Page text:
- Some snakes, like our native endangered Indigo Snake, is carefully linked in life to other endangered species, including mammals, birds, amphibians and tortoises!
- Conservationists believe that habitat destruction and climate change are to blame for snakes’ declining numbers.
- The Louisiana pine snake is the rarest reptile in the United States, and the first and only SSP for a continental U.S. reptile. I published a paper about this amazing research. You can read my full published paper here. You can view my presentation here.
Snakes are not the malevolent creatures portrayed in the Bible. Over time, they have become convenient victims of superstition, bad movies and the anthropomorphic misassumption that animals can be evil. It is entirely possible that if Satan had appeared to Adam and Eve as a squirrel, humans today would try to justify an irrational fear of squirrels.
Snakes Need Compassion and Conservation.
Snakes deserve much credit for the invaluable role they play within ecosystems, including the ones in our backyards! Focusing on facts –not fear, can help raise awareness and support to better understand these misunderstood species. Jul 15, World Snake Day, is a opportunity to see these animals in a new light, and to gain respect for them. Let’s remove our fears and illusions about snakes. Let’s help our fellow travelers of this Earth gain recognition as a spectacular species.
If you want to join the conversation, please share and use the hashtag #WorldSnakeDay and #CelebrateSnakes365! And Thankssssssssssss for helping to ssssssssave snake speciesssssssss!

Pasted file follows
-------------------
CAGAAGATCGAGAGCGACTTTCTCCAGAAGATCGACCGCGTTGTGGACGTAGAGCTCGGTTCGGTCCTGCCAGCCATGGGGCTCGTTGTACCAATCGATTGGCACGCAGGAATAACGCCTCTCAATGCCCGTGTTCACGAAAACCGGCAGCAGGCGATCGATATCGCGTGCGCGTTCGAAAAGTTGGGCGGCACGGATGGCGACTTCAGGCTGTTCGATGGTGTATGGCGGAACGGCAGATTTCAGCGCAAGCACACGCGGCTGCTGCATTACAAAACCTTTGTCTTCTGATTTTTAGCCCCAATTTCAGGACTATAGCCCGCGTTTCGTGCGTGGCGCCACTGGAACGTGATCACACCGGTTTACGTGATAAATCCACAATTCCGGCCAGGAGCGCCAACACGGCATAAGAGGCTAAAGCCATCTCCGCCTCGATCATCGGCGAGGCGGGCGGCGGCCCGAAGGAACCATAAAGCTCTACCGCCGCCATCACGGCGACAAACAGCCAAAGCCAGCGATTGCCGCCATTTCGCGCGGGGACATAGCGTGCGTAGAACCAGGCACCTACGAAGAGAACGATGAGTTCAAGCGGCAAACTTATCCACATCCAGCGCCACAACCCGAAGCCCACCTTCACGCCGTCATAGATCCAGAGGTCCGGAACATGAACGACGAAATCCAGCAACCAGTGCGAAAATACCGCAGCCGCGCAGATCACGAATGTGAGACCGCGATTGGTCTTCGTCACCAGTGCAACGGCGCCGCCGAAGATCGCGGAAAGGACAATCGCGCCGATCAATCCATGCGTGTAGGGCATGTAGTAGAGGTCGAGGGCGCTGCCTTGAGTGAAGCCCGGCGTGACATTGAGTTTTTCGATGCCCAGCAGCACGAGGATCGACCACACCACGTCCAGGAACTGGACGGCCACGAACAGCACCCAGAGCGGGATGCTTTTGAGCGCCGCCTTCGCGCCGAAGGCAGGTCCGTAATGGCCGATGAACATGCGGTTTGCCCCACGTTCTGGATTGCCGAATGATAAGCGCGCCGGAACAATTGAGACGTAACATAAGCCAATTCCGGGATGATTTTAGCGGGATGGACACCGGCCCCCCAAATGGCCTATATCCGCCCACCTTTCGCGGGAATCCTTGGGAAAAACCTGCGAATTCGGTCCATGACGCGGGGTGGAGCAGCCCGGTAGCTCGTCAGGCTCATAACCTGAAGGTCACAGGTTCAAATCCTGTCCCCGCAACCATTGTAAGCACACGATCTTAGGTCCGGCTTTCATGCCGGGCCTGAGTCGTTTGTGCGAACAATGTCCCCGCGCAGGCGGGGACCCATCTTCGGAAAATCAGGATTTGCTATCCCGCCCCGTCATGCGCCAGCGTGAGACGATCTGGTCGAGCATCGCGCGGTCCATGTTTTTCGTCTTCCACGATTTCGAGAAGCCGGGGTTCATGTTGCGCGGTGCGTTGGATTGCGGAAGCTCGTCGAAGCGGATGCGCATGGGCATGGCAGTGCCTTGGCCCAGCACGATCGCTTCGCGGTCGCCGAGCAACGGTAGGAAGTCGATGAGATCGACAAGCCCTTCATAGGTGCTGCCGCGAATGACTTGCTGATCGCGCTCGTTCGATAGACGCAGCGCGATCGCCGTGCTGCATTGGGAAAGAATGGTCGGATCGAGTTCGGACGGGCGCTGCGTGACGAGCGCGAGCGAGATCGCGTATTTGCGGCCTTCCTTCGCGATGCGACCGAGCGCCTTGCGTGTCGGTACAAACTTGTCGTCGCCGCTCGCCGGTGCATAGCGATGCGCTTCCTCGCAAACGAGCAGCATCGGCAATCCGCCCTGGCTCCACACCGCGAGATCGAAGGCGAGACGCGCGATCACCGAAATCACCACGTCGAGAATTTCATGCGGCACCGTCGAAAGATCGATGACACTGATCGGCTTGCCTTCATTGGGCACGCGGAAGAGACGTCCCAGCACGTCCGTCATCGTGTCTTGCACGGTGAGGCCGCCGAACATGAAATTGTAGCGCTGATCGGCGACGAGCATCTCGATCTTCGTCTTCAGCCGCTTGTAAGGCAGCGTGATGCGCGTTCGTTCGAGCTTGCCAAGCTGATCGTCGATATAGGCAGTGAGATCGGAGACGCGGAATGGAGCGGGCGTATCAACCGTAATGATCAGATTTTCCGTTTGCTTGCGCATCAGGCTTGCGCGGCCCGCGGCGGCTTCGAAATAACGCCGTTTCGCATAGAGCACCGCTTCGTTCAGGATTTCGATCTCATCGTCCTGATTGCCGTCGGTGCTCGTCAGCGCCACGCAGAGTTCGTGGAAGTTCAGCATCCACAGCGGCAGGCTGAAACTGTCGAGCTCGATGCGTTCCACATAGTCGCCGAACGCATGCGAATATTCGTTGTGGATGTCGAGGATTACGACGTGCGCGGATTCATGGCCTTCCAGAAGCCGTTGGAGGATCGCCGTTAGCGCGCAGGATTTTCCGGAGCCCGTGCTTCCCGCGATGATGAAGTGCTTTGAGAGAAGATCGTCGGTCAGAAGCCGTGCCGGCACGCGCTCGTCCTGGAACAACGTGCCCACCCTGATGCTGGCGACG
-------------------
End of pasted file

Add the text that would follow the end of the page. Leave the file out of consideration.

Related Recommended Reading
- 10 Things You Didn’t Know About Snakes
- A Field Guide to Reptiles and Amphibians: Eastern and Central North America (Peterson Field Guides)
- My view: World Snake Day is perfect time to ditch prejudices, learn about snakes
- How Do You Make a Pair of Snake Skin Boots Without Killing a Snake?
- An introduction to Eden Bio-Creations. journey to stop the international skin trade, and teach the value of a living snake!
- Managing Uplands with Keystone Species
- Orianne Society
This is dedicated to every snake I have ever met. Thank you for teaching me what I did not know. Thank you for showing me that you are to nothing fear, but a species to be understood and respected. Thank you for showing me that within each species, each one is an individual; each having his or her own personality, preferences, and abilities. May your beauty and gifts be seen by all men one day. May we loose all fear of you and see you with eyes of love.
And thank you, to all of my volunteers, interns, and colleagues. You all were the greatest, most powerful voices for the voiceless. You affected thousands of people’s lives. You were the compassionate educators. You literally saved species. This is dedicated to you as well. All my love.